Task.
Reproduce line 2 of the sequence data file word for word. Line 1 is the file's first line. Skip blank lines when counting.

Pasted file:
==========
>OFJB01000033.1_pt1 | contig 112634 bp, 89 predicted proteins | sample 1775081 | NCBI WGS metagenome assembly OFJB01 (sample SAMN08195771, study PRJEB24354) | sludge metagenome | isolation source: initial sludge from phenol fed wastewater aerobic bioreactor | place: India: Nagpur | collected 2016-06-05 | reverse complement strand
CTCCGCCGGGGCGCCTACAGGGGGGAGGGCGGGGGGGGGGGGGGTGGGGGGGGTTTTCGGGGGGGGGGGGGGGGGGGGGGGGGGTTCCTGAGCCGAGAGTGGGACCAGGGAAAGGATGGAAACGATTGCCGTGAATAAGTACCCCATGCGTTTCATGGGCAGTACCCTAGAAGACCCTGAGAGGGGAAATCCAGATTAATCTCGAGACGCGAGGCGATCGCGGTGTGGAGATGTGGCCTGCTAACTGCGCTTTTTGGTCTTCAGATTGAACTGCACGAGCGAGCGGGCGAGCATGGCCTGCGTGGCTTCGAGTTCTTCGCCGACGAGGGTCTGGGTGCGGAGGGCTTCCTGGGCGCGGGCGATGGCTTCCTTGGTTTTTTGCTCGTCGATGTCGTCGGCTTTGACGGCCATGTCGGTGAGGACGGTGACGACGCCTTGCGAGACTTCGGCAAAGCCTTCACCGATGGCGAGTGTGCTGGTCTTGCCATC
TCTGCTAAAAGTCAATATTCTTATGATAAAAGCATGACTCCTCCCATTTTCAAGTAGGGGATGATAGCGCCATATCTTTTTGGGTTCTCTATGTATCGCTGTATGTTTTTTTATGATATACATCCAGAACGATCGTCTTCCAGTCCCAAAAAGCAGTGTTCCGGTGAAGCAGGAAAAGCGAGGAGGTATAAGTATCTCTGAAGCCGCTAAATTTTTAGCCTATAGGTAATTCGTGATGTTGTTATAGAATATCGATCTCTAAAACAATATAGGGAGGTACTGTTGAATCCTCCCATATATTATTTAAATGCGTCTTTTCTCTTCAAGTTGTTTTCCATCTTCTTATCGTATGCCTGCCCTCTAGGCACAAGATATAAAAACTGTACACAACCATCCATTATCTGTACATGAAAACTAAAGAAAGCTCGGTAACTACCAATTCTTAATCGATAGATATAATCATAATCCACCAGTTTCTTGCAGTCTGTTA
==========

CTCCGCCGGGGCGCCTACAGGGGGGAGGGCGGGGGGGGGGGGGGTGGGGGGGGTTTTCGGGGGGGGGGGGGGGGGGGGGGGGGGTTCCTGAGCCGAGAGTGGGACCAGGGAAAGGATGGAAACGATTGCCGTGAATAAGTACCCCATGCGTTTCATGGGCAGTACCCTAGAAGACCCTGAGAGGGGAAATCCAGATTAATCTCGAGACGCGAGGCGATCGCGGTGTGGAGATGTGGCCTGCTAACTGCGCTTTTTGGTCTTCAGATTGAACTGCACGAGCGAGCGGGCGAGCATGGCCTGCGTGGCTTCGAGTTCTTCGCCGACGAGGGTCTGGGTGCGGAGGGCTTCCTGGGCGCGGGCGATGGCTTCCTTGGTTTTTTGCTCGTCGATGTCGTCGGCTTTGACGGCCATGTCGGTGAGGACGGTGACGACGCCTTGCGAGACTTCGGCAAAGCCTTCACCGATGGCGAGTGTGCTGGTCTTGCCATC